When I look back retrospectively, it taught me to be resourceful. Today, if my camera doesn’t work—and I don’t mean this to sound cocky—I have an assistant and I have a digitech. Back then, I had myself. If my camera broke, I had to work it out. I remember before I even got the job at the newspaper, I was taking an important picture and the flash wasn’t correct. I was shooting through a car window and the flash reflected, so I didn’t get the picture of the Prime Minister of Ireland. He was going into an event, and my brain was immediately thinking: “What time is the event finished?” I went back and waited for him to come out so I could get the picture. Determination is definitely an element for me. I had to do that with a recent [helicopter] and ski lift shoot in the Alps. We got the shot, but it was OK. I wasn’t happy with the sky. And I was like: “No question, I don’t care. We go back the next day and keep going until we get it.” That’s the way it works. And that all comes from those early days: the grind of it.
Where does the creative process begin for you with your fine artwork?
From the beginning I’ll see the finished product in all its glory. I feel it, I can see the color, and often I’ll work backwards. But the real simple philosophy of my work is: It’s fun. It’s to be enjoyed. If you ask psychologists what’s lacking in people’s lives, it’s fun. To be entertained, to have a smile on your face—these are powerful things. It’s not always fun when you’re making the pictures, but there’s always fun elements to it.
LA is central to your work. Tell me about the day you arrived.
It was the day Michael Jackson died. The taxi driver was like, “MJ is dead.” And I was like, “MJ? Michael Jordan?” It was a public, city-wide wake. People were dancing, playing his music in their cars. With my press background, I said, “Where is Michael now?” The driver said he was at UCLA, so we drove there. I still have the pictures somewhere.
When I got to LA, I remember I had initially thought: “I don’t like this place. These people are fake.” From Ireland, you have a radar that’s pretty strong with what’s bullshit. But I remember opening the curtain in the hotel room I was in—The Mondrian looks over the city and also the Boulevard. It was a bit misty that morning, but the moment I opened that curtain and saw the billboards and the hills I was like, “I love this place. The visuals are so strong.”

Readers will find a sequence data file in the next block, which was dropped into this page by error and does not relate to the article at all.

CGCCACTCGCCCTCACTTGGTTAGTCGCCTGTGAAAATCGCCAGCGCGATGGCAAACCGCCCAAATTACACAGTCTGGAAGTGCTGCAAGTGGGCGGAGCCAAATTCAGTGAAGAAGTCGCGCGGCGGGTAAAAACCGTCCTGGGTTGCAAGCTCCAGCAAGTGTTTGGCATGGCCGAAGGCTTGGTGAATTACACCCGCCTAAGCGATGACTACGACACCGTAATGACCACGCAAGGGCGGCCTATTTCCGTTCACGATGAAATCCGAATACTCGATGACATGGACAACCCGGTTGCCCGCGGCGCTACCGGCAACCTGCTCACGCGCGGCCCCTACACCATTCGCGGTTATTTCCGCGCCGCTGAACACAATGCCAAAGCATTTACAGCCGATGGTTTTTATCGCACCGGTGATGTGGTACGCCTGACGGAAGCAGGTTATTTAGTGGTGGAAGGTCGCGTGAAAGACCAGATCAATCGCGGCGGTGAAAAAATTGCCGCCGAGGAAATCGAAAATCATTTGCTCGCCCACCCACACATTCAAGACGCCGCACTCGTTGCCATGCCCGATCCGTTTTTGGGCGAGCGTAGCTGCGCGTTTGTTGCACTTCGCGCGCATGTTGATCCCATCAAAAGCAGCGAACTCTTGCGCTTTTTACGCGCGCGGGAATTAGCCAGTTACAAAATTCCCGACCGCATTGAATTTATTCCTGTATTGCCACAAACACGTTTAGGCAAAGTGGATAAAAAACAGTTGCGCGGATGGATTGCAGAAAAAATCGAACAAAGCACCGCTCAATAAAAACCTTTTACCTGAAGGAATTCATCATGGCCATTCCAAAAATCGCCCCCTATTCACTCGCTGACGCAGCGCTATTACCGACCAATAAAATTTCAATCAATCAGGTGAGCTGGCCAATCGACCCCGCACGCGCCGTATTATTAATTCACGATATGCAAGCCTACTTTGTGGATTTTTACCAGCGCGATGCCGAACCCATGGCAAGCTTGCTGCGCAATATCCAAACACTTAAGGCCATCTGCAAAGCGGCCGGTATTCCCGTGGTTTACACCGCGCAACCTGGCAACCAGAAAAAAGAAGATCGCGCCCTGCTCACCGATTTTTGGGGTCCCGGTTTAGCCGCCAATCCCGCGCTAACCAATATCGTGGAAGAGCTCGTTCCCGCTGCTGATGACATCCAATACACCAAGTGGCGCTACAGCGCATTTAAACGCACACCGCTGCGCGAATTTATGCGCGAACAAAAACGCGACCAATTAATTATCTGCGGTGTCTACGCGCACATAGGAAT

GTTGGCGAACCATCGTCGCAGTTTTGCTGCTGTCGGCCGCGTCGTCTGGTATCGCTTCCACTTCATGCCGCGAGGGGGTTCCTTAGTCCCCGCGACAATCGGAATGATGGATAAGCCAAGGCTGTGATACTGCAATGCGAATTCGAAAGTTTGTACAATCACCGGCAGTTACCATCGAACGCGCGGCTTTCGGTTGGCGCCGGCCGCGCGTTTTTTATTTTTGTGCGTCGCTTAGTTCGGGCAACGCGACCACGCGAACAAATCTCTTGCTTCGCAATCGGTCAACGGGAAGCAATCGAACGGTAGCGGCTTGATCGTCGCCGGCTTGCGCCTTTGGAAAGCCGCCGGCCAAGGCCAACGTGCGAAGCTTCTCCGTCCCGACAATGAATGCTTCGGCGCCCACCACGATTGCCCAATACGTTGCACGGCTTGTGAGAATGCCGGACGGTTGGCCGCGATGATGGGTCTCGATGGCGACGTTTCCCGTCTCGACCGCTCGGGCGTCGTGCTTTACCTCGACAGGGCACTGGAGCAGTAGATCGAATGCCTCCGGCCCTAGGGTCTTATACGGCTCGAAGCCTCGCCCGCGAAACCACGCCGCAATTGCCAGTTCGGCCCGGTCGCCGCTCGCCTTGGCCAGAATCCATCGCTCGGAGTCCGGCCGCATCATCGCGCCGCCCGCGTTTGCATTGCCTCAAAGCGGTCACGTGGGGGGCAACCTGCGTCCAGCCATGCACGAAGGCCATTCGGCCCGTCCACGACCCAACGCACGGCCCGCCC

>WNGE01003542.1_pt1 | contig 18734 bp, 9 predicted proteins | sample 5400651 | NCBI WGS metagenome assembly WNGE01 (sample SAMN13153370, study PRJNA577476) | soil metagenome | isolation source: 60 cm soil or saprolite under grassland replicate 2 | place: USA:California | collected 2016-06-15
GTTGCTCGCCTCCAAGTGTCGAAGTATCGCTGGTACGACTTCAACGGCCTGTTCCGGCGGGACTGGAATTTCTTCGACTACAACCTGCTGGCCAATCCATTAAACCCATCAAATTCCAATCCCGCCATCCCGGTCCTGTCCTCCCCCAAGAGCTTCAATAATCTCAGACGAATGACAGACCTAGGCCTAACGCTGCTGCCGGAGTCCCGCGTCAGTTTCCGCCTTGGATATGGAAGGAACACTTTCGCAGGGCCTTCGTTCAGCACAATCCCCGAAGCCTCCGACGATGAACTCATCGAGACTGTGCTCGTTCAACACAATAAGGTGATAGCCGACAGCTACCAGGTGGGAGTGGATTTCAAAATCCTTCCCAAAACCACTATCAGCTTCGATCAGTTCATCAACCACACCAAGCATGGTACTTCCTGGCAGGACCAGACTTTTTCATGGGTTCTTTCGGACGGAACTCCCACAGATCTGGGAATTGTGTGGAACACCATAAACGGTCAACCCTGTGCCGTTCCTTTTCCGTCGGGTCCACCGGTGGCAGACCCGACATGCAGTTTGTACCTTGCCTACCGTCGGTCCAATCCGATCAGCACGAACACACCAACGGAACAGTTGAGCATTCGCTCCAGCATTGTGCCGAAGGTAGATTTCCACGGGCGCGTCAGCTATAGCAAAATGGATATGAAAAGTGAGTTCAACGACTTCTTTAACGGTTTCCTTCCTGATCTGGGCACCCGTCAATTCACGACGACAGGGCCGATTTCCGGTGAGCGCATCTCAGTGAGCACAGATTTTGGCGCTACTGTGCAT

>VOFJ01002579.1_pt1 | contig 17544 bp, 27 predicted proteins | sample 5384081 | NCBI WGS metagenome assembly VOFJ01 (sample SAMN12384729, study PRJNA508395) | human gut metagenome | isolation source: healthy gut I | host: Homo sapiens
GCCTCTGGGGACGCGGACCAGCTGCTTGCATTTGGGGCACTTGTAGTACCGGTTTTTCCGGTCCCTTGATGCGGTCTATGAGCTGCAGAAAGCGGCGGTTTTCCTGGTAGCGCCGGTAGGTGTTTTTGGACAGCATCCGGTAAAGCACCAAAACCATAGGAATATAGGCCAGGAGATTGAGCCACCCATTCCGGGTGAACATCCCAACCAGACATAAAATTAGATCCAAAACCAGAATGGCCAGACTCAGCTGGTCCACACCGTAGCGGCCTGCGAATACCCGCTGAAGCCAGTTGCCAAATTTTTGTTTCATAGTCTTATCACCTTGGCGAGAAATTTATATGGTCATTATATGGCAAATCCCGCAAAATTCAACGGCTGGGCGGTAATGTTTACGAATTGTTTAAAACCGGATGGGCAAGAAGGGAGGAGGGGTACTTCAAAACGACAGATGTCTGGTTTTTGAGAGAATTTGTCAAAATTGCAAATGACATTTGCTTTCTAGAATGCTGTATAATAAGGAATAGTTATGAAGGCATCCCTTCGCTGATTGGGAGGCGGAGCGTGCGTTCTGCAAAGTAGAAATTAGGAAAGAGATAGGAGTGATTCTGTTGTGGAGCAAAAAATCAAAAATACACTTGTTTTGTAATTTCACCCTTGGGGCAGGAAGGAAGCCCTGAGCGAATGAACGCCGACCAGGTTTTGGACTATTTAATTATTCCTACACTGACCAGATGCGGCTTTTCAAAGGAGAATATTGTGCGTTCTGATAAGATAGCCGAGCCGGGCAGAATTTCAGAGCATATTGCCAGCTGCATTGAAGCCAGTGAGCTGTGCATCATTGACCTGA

If you had unlimited funds and could live anywhere in LA, which part would you choose and why?
I need to be close to Sunset Boulevard, which I’m about 100 meters away from now in West Hollywood. It’s the lifeline of Hollywood for me, the backbone, the spine of it all. Chateau Marmont and the Sunset Tower, these are my point A. If I lived up in the hills in Bel Air or Holmby Hills, I’d probably have to get in the car and drive down the Boulevard every day to check out what was happening.
What’s inspiring you right now?
There’s something I’m working on that goes back to a Bond movie where a Lotus goes off the end of a bridge and into the water. I want to do that with a Ferrari and I have some of the elements in place. James Bond was a big influence of mine growing up. Beautiful ladies in a helicopter, men in tuxedos. I just love that stuff.
On a personal level, we were just at Alan Faena’s wedding in Buenos Aires and I was super inspired by the people there. The people in Argentina were just very warm, friendly, and very, very inspiring. I was really inspired to come to Rio too. There was a surfing documentary called Riding Giants and in it, one of the first guys to surf the North Shore is nearly in tears as he’s remembering a wave that came in. He says, “I swear man, she just winked at me.” I haven’t felt that wink from Rio yet, but I’m waiting for it. This place is the ocean, the rocks, the greenery, the colors, people of all shapes and sizes. It’s like a cocktail that just blends together.